High School Pathway Program for At-Risk Teens Receives $25,000 Grant

June 07, 2017

High School Pathway Program for At-Risk Teens Receives $25,000 Grant

At-risk east valley teens will benefit from a $25,000 Coachella Valley Spotlight grant from the H.N. and Frances C. Berger Foundation. The grant was awarded through a partnership with CBS Local 2 to Desert Center for Legal Education, for its Project #180. The pathway program at Amistad High School is a collaborative approach academy that gives at-risk teens the opportunity to gain hands-on legal experience.

The idea of Project #180 was born when Criminal Defense Attorney John Patrick Dolan read an article in The Wall Street Journal about an Inmate Debate Team that had won against The Harvard Debate Team at the Eastern New York Correctional Facility, a maximum-security prison where convicts can take courses taught by faculty from the nearby college.

“After a long impressive debate, the inmates prevailed in a very tough competition. For us, that story was the beginning of Project #180,” said Dolan, founder of Project #180 and dean of California Desert Trial Academy College of Law, where the students meet to learn about law and practice mock trial. “Our number one priority is to keep at-risk teens from committing crimes and subsequently entering the juvenile justice system.”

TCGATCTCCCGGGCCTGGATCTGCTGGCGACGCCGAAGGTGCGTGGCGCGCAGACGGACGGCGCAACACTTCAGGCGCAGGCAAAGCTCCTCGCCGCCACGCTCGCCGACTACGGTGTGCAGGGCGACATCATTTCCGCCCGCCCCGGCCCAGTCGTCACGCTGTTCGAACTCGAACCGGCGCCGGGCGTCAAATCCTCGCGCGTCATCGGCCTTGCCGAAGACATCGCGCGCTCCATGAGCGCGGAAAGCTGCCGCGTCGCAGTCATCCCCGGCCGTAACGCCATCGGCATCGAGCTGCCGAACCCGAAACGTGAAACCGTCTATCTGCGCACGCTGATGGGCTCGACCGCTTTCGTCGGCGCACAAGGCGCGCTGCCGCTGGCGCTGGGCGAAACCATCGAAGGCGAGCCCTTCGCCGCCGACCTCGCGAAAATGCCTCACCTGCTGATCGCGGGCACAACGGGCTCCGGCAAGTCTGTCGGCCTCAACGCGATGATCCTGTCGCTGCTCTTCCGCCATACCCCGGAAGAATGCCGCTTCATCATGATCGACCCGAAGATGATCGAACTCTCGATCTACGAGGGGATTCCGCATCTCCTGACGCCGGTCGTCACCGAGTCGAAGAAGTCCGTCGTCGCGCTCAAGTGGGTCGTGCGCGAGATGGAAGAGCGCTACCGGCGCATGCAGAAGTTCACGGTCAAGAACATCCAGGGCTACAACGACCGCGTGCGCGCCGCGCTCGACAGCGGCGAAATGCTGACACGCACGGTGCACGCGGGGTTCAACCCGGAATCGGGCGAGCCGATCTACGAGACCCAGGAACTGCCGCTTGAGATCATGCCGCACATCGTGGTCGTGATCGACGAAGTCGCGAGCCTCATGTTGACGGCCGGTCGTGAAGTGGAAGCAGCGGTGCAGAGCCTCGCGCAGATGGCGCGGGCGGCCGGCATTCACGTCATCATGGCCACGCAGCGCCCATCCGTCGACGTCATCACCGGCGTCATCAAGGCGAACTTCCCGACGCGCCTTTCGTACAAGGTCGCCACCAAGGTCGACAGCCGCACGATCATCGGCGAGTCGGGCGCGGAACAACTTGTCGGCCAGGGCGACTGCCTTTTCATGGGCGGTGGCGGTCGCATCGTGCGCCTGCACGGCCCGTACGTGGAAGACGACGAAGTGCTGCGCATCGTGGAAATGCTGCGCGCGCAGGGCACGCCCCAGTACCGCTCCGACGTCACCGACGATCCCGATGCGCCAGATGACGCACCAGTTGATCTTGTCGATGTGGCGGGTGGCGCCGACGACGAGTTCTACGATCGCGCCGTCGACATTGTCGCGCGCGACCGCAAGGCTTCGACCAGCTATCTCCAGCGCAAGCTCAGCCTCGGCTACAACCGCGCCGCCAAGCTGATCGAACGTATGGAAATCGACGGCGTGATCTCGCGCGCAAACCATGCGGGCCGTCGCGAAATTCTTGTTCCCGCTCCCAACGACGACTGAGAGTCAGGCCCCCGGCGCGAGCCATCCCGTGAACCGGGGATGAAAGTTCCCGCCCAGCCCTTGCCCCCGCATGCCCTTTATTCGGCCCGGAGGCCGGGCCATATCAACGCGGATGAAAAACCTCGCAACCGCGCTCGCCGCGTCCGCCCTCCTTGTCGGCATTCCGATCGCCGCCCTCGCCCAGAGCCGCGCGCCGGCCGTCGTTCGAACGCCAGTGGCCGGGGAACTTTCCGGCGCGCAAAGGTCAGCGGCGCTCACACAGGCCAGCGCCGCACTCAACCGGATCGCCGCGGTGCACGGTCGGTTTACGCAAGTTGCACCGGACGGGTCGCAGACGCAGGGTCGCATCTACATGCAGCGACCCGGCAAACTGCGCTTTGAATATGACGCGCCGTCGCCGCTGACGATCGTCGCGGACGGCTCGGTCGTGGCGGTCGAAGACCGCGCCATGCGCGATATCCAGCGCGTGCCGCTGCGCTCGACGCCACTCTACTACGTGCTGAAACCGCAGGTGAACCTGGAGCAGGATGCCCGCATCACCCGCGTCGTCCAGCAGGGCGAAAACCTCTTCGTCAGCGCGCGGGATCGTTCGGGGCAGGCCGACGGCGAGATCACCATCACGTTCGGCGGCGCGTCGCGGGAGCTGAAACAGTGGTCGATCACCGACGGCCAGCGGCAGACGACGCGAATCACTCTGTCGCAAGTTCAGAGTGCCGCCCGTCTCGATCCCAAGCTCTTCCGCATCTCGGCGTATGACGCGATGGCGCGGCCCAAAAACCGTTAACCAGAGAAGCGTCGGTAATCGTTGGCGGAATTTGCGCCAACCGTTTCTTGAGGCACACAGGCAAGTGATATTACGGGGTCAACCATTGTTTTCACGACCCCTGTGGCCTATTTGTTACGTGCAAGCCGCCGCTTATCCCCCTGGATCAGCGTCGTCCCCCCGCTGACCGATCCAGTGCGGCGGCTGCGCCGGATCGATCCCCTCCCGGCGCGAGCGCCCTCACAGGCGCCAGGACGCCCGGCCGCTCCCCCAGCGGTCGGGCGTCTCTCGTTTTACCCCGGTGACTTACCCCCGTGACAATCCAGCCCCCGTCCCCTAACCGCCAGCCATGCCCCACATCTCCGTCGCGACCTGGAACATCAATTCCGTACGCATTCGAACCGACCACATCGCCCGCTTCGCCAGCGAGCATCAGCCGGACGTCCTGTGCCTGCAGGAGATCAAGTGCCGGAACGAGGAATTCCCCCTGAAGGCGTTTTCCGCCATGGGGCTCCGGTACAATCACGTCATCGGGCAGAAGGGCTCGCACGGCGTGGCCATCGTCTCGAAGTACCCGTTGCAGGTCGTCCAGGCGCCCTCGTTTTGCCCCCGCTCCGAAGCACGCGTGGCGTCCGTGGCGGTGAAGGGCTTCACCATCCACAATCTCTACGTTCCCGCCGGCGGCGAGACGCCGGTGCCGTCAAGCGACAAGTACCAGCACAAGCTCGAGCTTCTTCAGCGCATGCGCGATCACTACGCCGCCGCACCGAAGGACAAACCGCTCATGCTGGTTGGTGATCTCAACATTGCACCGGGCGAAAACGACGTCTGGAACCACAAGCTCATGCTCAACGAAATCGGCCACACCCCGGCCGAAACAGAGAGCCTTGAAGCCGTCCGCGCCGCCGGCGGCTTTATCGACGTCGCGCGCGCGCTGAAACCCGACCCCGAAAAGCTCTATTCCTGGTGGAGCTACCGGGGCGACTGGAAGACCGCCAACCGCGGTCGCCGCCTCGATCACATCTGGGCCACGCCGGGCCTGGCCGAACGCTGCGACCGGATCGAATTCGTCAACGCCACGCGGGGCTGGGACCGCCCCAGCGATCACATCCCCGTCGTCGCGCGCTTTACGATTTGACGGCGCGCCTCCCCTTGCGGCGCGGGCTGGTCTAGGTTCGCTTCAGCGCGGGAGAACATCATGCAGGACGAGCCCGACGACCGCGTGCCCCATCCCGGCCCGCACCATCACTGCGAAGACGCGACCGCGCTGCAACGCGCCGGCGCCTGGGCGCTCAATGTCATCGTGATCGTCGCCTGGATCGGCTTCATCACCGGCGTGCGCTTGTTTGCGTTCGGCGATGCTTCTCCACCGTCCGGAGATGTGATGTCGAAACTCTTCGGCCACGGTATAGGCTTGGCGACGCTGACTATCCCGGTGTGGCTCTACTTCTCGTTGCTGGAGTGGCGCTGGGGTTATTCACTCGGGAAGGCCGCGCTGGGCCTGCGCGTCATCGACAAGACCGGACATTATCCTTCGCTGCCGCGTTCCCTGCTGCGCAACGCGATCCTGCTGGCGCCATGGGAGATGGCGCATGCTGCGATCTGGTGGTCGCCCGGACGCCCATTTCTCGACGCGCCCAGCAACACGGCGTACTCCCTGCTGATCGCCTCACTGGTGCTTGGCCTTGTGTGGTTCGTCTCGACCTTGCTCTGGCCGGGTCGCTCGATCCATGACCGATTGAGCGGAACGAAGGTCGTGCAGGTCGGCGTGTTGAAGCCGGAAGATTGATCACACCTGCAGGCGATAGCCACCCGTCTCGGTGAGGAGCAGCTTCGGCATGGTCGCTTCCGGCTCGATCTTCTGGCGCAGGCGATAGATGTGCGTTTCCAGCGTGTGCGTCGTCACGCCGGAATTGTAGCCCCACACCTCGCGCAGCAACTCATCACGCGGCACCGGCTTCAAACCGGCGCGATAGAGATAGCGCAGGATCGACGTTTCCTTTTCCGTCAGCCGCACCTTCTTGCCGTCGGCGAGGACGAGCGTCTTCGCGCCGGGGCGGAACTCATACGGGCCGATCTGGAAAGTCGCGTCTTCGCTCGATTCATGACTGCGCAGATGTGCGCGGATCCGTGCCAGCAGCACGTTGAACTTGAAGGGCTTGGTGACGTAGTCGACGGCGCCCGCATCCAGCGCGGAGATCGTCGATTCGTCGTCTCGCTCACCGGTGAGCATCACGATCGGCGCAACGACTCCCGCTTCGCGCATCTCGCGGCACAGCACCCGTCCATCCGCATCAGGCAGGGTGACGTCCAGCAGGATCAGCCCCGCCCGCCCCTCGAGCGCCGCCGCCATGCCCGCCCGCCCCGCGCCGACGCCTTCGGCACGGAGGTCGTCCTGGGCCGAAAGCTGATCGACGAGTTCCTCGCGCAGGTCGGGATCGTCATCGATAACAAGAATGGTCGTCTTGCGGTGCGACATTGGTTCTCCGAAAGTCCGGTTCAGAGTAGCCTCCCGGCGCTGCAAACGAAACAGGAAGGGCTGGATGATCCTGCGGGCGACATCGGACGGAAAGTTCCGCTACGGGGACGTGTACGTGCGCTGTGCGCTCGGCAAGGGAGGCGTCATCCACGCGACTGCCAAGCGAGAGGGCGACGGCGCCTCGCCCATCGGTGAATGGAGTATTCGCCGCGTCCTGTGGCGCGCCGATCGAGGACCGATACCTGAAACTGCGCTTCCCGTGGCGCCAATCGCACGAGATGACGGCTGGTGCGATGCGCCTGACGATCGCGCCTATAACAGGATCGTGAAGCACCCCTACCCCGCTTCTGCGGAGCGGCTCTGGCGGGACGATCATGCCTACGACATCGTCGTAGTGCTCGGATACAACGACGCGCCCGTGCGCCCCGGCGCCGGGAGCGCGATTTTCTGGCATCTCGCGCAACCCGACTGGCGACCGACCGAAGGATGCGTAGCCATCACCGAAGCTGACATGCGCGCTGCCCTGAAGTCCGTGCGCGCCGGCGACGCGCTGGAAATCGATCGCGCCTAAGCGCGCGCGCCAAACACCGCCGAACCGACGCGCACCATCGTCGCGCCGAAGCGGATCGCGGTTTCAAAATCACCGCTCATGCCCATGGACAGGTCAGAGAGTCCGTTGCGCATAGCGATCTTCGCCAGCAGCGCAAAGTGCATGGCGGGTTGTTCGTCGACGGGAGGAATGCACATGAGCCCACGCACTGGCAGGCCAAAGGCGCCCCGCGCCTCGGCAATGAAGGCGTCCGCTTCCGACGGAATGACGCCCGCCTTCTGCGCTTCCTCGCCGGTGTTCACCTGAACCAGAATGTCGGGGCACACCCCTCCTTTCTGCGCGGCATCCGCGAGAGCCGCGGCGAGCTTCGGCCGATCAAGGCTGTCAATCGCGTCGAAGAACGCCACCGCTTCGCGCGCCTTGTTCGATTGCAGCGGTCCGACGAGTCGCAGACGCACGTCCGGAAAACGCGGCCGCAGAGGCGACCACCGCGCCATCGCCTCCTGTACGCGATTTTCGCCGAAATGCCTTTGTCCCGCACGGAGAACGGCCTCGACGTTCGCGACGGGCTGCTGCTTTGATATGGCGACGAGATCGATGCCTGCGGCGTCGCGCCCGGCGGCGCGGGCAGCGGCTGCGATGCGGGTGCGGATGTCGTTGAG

By offering an alternative program to the dangers of drugs, violence, gangs and teen pregnancy, Project #180 seeks to enrich young at-risk high school students mentored by judicial officers, police officers, attorneys, law students and Riverside County officials.

“High school pathway programs, such as Project #180, teach students real-life skills, which help students as they graduate high school and beyond,” said Catharine Reed, Program Director of the H.N. and Frances C. Berger Foundation.

Desert Center for Legal Education will use the majority of the grant funds to pay for courtroom attire, books, transportation costs, mock trial competition fees, and meals for the participating students. The organization also plans on using the funds for gang prevention and intervention efforts.

“Programs like Project #180 are critical in intervening with young people who have been involved in gangs and ensuring they have the ability and encouragement to lead nonviolent, productive lives,” said Mike Stutz, General Manager of Gulf California Broadcast Company, which owns and operates CBS Local 2.

To learn more about the Project #180 Pathway Program through Desert Center for Legal Education visit www.cdtalaw.com.